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Resorts with admirably progressive policies still offer safe haven and big money to celebrities convicted of domestic abuse

This year got off to an inauspicious start for Chris Brown, the often-embattled R&B singer who pleaded guilty to assaulting Rihanna in 2009. After spending half of 2014 in and out of prison and treatment facilities because of probation violations stemming from a 2013 assault, in February Brown was denied entry into Canada because of his criminal history, forcing him to cancel several shows.

The images of Baltimore Ravens running back Ray Rice cold-cocking his then-fiancée were still fresh in the public consciousness, casting a heightened spotlight on the issue of domestic violence and sparking calls for tougher consequences for athletes and celebrities. Yet, in that atmosphere, one of the hottest clubs on the Strip was preparing to make Brown their featured performer of 2015.

The fight boxing fans had waited years for, Floyd Mayweather Jr. vs. Manny Pacquiao, was coming to MGM Grand Garden Arena on May 2. Despite public protests, Mayweather was welcomed back into the ring after serving two months of a 90-day sentence for battery in 2012.

Drai’s Nightclub at The Cromwell picked the occasion to launch Chris Brown’s residency. The press release trumpeted a “knockout lineup” for the weekend, including 50 Cent, who, in a 2013 deal, pled guilty to vandalism in order to avoid a domestic violence charge. Drai’s was not alone in booking abusers. Tone Loc, who has a 2012 domestic violence conviction, performed Halloween weekend at Paris’ Chateau.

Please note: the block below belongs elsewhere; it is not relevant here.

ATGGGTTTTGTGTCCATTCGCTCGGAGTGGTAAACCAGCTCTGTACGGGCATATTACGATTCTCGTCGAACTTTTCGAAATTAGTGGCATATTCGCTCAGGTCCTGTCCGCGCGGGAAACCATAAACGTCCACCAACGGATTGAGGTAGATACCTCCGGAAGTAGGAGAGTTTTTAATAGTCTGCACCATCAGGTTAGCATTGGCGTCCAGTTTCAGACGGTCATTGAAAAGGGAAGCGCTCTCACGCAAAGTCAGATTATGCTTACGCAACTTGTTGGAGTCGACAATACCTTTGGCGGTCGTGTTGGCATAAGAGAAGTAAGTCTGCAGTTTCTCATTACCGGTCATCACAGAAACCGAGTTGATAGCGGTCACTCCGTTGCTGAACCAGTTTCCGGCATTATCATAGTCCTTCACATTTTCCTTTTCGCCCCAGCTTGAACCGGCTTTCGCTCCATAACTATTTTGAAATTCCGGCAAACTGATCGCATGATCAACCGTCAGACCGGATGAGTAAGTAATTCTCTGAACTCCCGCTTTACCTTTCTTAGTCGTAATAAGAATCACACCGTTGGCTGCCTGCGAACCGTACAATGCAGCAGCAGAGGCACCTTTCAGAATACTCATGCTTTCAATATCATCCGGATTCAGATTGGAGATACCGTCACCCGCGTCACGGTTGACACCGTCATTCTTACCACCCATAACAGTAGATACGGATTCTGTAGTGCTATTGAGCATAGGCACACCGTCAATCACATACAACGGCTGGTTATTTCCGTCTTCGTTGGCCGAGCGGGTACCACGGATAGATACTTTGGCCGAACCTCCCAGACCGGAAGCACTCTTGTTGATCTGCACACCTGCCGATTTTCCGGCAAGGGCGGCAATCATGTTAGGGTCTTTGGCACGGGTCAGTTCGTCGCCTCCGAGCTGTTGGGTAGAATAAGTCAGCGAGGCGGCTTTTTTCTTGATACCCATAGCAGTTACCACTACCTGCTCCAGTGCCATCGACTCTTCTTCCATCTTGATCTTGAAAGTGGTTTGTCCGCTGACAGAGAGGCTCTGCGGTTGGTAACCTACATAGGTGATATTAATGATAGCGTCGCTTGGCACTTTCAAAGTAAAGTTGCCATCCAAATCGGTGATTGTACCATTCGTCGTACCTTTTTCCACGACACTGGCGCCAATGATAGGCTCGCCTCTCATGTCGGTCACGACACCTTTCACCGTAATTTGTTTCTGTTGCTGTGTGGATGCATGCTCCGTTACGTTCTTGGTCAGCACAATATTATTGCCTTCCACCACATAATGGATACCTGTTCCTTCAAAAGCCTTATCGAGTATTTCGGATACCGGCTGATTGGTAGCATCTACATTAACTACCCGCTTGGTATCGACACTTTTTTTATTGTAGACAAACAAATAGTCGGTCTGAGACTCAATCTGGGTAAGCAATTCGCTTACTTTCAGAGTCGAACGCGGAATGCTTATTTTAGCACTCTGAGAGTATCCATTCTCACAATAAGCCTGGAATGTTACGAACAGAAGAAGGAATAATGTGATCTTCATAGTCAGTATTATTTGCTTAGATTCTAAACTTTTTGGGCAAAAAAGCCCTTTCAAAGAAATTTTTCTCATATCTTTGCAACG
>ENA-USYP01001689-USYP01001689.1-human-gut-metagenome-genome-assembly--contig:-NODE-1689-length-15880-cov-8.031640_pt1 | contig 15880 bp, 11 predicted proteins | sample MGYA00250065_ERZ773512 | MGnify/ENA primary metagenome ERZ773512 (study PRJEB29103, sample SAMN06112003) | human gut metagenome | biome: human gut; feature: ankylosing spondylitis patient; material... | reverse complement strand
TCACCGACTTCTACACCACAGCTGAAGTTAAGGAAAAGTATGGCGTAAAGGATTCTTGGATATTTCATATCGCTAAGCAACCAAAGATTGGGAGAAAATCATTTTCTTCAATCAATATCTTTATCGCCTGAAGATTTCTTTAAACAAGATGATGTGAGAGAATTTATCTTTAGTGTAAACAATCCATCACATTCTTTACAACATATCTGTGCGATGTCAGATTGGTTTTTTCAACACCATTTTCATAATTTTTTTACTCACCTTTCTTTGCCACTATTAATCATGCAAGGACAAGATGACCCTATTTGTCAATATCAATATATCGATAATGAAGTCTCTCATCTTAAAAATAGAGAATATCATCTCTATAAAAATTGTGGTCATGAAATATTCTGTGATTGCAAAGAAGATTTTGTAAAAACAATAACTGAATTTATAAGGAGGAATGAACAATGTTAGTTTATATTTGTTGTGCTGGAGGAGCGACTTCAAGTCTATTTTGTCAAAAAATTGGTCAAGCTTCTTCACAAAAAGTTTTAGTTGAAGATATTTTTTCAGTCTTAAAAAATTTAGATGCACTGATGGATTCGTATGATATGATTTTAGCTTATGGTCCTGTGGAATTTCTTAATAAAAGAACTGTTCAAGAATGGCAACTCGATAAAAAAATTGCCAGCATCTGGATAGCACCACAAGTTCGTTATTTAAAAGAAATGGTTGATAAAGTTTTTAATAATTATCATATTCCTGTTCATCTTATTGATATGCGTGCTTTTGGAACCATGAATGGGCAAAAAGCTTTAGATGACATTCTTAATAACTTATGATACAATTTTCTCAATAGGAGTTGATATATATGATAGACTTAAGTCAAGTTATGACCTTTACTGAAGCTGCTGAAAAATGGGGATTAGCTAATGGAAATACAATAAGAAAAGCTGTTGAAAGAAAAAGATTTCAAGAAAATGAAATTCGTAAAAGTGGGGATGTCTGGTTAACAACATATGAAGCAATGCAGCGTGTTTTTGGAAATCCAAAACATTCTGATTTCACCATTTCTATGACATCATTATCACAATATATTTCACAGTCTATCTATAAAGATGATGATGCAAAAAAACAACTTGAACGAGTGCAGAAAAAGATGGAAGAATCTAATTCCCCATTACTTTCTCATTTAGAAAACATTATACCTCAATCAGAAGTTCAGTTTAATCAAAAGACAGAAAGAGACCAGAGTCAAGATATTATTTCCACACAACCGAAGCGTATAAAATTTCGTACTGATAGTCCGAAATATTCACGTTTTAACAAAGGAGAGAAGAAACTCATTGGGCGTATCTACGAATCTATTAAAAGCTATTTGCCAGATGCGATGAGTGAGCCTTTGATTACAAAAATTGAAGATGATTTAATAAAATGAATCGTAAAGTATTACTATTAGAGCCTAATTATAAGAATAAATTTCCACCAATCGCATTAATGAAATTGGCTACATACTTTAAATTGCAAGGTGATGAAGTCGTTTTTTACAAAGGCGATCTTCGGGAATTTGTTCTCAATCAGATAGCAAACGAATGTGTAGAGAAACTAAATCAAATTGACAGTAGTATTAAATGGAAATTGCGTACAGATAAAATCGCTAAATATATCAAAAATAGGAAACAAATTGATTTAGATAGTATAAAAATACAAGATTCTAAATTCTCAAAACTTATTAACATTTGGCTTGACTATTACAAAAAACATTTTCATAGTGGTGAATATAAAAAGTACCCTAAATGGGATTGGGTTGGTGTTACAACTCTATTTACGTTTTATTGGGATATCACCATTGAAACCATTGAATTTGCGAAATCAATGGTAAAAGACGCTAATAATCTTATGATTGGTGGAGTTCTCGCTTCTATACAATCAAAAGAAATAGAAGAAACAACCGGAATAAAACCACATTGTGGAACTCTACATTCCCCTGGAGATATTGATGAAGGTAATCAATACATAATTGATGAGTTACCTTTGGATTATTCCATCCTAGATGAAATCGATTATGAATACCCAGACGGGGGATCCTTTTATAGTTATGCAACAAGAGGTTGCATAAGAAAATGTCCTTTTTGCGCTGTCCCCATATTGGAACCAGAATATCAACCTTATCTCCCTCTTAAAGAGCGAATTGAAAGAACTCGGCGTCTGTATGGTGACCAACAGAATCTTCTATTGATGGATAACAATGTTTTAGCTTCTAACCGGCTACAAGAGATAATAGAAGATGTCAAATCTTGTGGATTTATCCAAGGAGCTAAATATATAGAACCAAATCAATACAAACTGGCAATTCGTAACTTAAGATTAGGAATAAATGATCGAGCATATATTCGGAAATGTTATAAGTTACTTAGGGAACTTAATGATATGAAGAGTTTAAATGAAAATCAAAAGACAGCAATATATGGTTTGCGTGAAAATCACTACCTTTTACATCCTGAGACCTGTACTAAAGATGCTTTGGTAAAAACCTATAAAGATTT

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Caesars Entertainment and MGM Resorts routinely celebrate their progressive corporate policies, including a diversity program at MGM that has won national corporate awards, and Caesars’ pioneering programs for LGBT-friendly workplaces and resorts. But, with public attention aimed at domestic violence, the Strip properties continue booking entertainers with violent pasts, and the public still supports them.

“Mayweather is the poster child for domestic violence in Nevada, and here he is with a banner draped down the MGM declaring ‘Home of the Champion,’” said Melissa Clary, president of the Southern Nevada chapter of National Organization for Women, which helped organize a picket line outside the Mayweather fight. “It contributes to a pattern of objectification and devaluation of women on the Strip.”

Mayweather has been accused multiple times of domestic abuse, has multiple convictions for battery and also pleaded guilty to harassment for threatening his own children.

“Seeing abusers welcomed back as celebrities does impact victims of domestic violence,” said Sue Meuschke, executive director of Nevada Network Against Domestic Violence. “Hotline calls go up whenever there is a big case in the media. What’s even more insidious, I think, is the affirmation that this isn’t a real crime. ‘Nobody’s going to believe what I’ve gone through. No one is going to hold him accountable.’ Those messages come through.”